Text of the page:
Host: Meda Station
Written by Monica Haslet, Manager’s Assistant – Meda Station
As Troy mentioned in his first blog he had heard from a few people that when they have searched Meda on the internet they have could not find a lot of information. I have had a first hand experience of this and it is one of the main reasons I wanted to start doing blogs for Central Station.
One of the other reasons is that I wanted people who may read our blogs before coming to Meda or that may be thinking about applying for a job to have a bit of an idea about what to expect when they arrive, and have more of an idea about the reality of the job. I also want them to be able to see some photos of where we live and see why we love it so much here!
Firstly, I am Mon Haslet and I live at Meda Station in the West Kimberley with my husband Troy who is the Manager here and we have a 1½ year old daughter Marlee and another baby on the way.
Troy, Marlee and myself (Mon).
I remember when I first came over to the Kimberley I had no idea of what sort of area I was coming into. Obviously I had a rough idea of what the job entailed, but I didn’t know anyone that had done it before so there was a lot that was unknown. Having spent my entire life until that point in New Zealand I had no idea of the pure beauty of the Kimberley – I just imagined that it would be flat, hot and dry and that there would be thousands of flies. Well, I was right on a couple of things, it is flat and hot but also wrong on others. Most years in April when the crew arrive it is generally still green and there is still a lot of surface water around from the wet season and there is not too many flies.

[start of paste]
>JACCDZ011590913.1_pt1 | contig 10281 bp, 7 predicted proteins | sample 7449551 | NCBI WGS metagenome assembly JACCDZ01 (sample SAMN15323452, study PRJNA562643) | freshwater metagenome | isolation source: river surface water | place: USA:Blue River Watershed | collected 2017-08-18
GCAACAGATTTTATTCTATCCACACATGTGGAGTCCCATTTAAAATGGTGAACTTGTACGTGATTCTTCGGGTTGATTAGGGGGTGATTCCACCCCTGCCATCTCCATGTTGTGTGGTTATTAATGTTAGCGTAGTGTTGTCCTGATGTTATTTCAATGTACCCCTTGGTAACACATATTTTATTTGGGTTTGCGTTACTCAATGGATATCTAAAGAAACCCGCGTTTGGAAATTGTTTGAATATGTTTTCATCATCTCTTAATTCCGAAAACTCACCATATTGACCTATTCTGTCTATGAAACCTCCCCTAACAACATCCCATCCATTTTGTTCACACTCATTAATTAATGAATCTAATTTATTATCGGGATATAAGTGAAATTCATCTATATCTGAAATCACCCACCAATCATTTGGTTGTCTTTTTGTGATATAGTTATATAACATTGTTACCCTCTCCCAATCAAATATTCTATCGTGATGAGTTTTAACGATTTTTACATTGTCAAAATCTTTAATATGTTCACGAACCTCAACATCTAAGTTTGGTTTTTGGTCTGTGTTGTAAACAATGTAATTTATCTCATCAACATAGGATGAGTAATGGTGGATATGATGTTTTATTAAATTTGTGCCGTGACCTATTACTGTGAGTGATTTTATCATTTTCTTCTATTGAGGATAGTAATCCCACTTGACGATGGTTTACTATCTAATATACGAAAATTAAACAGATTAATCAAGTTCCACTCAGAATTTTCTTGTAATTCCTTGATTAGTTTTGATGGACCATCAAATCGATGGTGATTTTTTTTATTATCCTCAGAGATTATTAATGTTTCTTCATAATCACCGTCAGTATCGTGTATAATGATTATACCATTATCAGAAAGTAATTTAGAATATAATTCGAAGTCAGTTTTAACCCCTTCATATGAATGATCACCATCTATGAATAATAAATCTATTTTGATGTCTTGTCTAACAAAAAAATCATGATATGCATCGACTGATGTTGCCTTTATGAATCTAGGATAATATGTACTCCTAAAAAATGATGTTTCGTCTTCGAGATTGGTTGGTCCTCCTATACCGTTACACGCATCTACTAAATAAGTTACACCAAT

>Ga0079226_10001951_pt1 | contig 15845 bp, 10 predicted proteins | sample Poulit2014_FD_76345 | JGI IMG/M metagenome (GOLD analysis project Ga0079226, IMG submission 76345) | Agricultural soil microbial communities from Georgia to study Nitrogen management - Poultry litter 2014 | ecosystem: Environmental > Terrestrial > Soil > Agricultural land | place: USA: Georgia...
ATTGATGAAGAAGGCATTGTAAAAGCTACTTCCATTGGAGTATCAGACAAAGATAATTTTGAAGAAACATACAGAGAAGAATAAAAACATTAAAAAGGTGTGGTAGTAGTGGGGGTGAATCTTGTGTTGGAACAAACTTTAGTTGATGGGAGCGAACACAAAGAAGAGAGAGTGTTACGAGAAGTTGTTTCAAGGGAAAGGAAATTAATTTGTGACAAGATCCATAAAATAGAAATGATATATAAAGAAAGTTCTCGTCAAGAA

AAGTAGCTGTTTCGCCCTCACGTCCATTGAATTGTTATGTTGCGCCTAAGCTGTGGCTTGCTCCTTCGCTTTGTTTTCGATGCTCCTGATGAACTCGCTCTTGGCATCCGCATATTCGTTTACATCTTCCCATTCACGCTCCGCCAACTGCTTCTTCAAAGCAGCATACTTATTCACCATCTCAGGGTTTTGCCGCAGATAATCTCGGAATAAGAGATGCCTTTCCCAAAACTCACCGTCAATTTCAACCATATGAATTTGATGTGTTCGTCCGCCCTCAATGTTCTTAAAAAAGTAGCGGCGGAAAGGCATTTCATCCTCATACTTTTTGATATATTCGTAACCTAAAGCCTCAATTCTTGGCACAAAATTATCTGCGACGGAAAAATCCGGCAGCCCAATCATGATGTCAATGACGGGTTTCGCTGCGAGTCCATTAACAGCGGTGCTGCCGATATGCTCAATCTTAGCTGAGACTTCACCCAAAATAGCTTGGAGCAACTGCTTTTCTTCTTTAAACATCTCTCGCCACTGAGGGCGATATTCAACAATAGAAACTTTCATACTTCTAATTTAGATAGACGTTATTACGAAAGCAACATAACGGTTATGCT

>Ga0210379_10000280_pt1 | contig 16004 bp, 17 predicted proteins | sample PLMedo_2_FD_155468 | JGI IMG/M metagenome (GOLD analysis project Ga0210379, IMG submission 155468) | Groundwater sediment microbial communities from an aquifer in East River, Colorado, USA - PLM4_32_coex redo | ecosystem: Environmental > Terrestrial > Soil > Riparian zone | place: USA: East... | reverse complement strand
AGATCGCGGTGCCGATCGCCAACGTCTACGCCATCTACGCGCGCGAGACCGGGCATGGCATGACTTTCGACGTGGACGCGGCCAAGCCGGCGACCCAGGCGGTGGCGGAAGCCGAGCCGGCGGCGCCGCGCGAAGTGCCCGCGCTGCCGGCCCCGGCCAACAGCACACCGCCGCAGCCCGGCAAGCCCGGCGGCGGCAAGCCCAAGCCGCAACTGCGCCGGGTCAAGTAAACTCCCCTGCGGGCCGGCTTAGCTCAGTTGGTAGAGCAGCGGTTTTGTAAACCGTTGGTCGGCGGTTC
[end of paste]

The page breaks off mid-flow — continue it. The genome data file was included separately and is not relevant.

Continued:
I came over from New Zealand with a good friend of mine – she was heading to Blina and I was heading to Meda. We were in Perth for a few days on our way up here and we spent a bit of time doing some Google searches to see if we could find anymore out about the stations we were going to work on. I remember looking up Blina with Jana and we found these really cool stories and photos on Central Station with a real life description and way of life on the station. Then we looked up Meda and came up fairly empty handed in comparison, other than the write about Meda on the company website I could only find out a little bit more about the place. It seemed a bit more daunting heading off into the relatively unknown… not that I wasn’t really excited or not looking forward to going, I just wasn’t 100% sure on what to expect.
So, I hope that by starting to write a few of these blogs and sharing some of our stories and photos I can help someone who is on their way to Meda to work for the season by giving them a bit more of a real life day-to-day view of our station and where they are going and what they will be doing for the year. Or, maybe these stories will help someone who is not quite sure if this is a job for them in making that decision.
We live in an amazing and unique part of the world but it can also be a harsh environment to work in with continuous long hot days in the sun. In all honesty it is not a job that is not for everyone but it is also very surprising at how quickly your body adjusts to working in the heat when it is something you haven’t done before. Although being on a station may seem like it could be isolated it is still a very social environment, in the stockcamp you are living with each other as well as working together and most crews form solid friendships that last years to come.
For those that are unsure about the job they are heading to if you can keep an open mind and see everyday as a new adventure and take it as it comes. You are heading to an amazing part of the world so make the most of the adventure and enjoy making memories you will cherish for a long time to come.
Meda kitchen and sheds.
Holding heifers on water in Alexander Creek. It was much to my surprise there is still plenty of surface water in late July.
The stockcamp having a beer after a long hot day at the Kimberley Downs quarters.
The start of a long 18km walk to the yard for the One Tree breeders.
Drafting breeders at Geoff’s yard.